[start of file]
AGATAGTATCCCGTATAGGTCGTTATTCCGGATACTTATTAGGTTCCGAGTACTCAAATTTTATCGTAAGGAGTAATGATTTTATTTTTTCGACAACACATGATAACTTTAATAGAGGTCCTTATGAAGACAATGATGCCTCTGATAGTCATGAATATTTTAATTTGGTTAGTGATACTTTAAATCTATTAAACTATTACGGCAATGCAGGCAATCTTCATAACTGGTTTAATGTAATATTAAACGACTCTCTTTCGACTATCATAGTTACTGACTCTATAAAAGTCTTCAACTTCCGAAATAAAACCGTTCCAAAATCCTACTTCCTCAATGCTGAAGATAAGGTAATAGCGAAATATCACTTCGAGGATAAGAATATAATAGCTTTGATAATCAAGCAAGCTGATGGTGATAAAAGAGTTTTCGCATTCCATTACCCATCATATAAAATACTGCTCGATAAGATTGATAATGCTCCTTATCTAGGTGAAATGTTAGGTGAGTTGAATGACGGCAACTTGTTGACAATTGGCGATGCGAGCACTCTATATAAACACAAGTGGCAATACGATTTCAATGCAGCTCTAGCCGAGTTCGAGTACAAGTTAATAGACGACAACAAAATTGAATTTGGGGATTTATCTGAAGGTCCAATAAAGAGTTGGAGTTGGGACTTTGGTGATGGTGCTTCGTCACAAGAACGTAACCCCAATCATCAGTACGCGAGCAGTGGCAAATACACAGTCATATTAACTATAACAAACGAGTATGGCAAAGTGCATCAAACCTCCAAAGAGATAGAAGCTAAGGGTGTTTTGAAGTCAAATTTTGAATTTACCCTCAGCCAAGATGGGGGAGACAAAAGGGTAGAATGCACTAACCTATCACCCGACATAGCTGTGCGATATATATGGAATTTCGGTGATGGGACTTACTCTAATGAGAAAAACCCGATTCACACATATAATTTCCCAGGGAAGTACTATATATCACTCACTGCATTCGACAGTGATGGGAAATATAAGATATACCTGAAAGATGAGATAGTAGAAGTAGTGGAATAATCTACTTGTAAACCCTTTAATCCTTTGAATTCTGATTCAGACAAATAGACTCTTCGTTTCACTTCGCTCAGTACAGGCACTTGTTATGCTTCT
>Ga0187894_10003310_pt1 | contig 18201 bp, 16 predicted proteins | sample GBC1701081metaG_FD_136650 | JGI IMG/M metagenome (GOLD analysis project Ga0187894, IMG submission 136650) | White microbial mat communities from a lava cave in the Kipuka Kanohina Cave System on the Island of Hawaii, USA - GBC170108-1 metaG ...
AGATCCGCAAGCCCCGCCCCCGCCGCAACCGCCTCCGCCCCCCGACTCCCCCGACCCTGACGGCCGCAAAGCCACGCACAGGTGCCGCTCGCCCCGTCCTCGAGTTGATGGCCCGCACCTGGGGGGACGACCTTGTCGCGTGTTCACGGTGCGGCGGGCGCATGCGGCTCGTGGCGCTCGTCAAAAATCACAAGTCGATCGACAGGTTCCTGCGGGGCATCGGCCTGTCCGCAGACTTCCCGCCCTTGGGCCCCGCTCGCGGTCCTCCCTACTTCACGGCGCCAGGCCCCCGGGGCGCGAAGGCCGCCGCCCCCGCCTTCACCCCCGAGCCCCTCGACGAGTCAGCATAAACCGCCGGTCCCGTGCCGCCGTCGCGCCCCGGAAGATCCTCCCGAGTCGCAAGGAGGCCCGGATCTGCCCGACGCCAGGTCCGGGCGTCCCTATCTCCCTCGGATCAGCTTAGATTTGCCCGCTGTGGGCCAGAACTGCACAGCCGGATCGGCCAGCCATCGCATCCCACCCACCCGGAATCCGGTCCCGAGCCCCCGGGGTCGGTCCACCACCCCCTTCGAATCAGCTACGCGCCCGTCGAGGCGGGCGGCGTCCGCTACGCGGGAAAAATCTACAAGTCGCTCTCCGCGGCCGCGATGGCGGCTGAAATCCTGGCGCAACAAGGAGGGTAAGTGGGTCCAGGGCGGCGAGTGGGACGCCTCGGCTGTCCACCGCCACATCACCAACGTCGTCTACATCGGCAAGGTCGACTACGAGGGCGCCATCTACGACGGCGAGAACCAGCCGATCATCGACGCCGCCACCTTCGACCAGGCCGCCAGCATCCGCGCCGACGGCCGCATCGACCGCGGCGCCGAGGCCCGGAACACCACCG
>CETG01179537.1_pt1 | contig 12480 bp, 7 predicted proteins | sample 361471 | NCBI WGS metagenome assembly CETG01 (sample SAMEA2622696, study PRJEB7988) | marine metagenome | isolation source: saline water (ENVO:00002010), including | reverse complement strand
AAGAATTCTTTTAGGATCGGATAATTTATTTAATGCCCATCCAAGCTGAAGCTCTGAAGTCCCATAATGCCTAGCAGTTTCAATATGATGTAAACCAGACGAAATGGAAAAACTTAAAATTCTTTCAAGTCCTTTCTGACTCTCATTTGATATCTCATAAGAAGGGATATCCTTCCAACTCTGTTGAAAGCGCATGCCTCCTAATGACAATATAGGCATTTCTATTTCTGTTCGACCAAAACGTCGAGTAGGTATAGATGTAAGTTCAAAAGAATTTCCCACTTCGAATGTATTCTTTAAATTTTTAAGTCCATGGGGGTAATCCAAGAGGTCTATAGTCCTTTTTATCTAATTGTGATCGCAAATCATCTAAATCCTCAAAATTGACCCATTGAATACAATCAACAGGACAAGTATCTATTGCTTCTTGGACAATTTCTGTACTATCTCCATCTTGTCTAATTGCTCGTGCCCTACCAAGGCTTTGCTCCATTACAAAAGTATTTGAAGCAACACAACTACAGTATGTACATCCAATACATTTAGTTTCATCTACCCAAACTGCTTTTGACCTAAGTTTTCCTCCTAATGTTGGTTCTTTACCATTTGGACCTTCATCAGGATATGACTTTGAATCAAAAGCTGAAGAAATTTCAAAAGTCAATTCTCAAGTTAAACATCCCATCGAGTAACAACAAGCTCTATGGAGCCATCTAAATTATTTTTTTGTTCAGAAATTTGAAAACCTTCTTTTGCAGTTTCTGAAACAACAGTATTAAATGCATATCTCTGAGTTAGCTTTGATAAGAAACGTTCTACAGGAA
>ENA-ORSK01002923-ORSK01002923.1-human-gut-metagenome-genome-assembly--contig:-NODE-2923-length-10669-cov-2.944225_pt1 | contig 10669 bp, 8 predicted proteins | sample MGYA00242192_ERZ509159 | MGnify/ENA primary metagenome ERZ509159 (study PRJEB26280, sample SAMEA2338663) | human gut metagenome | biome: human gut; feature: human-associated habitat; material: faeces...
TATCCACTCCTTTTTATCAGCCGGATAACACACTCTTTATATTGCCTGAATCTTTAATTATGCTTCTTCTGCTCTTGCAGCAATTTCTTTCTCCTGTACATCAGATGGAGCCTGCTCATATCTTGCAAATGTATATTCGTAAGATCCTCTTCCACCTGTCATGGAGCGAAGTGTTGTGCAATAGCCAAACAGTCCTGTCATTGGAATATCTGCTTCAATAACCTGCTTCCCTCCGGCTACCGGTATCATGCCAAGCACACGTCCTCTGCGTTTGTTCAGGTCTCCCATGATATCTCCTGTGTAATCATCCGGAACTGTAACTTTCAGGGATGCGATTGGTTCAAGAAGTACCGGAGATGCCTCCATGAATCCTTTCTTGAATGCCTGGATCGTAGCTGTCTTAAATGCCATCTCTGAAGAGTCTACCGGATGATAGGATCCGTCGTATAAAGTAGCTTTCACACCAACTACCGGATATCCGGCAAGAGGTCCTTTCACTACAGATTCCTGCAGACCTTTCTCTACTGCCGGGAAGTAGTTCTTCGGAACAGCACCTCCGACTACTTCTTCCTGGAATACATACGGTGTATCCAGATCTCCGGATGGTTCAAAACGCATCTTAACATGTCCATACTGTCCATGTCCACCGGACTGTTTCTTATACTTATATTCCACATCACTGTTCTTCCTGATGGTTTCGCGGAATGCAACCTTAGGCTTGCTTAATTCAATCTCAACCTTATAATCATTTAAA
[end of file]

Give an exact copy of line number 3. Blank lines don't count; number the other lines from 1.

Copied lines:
AGATCCGCAAGCCCCGCCCCCGCCGCAACCGCCTCCGCCCCCCGACTCCCCCGACCCTGACGGCCGCAAAGCCACGCACAGGTGCCGCTCGCCCCGTCCTCGAGTTGATGGCCCGCACCTGGGGGGACGACCTTGTCGCGTGTTCACGGTGCGGCGGGCGCATGCGGCTCGTGGCGCTCGTCAAAAATCACAAGTCGATCGACAGGTTCCTGCGGGGCATCGGCCTGTCCGCAGACTTCCCGCCCTTGGGCCCCGCTCGCGGTCCTCCCTACTTCACGGCGCCAGGCCCCCGGGGCGCGAAGGCCGCCGCCCCCGCCTTCACCCCCGAGCCCCTCGACGAGTCAGCATAAACCGCCGGTCCCGTGCCGCCGTCGCGCCCCGGAAGATCCTCCCGAGTCGCAAGGAGGCCCGGATCTGCCCGACGCCAGGTCCGGGCGTCCCTATCTCCCTCGGATCAGCTTAGATTTGCCCGCTGTGGGCCAGAACTGCACAGCCGGATCGGCCAGCCATCGCATCCCACCCACCCGGAATCCGGTCCCGAGCCCCCGGGGTCGGTCCACCACCCCCTTCGAATCAGCTACGCGCCCGTCGAGGCGGGCGGCGTCCGCTACGCGGGAAAAATCTACAAGTCGCTCTCCGCGGCCGCGATGGCGGCTGAAATCCTGGCGCAACAAGGAGGGTAAGTGGGTCCAGGGCGGCGAGTGGGACGCCTCGGCTGTCCACCGCCACATCACCAACGTCGTCTACATCGGCAAGGTCGACTACGAGGGCGCCATCTACGACGGCGAGAACCAGCCGATCATCGACGCCGCCACCTTCGACCAGGCCGCCAGCATCCGCGCCGACGGCCGCATCGACCGCGGCGCCGAGGCCCGGAACACCACCG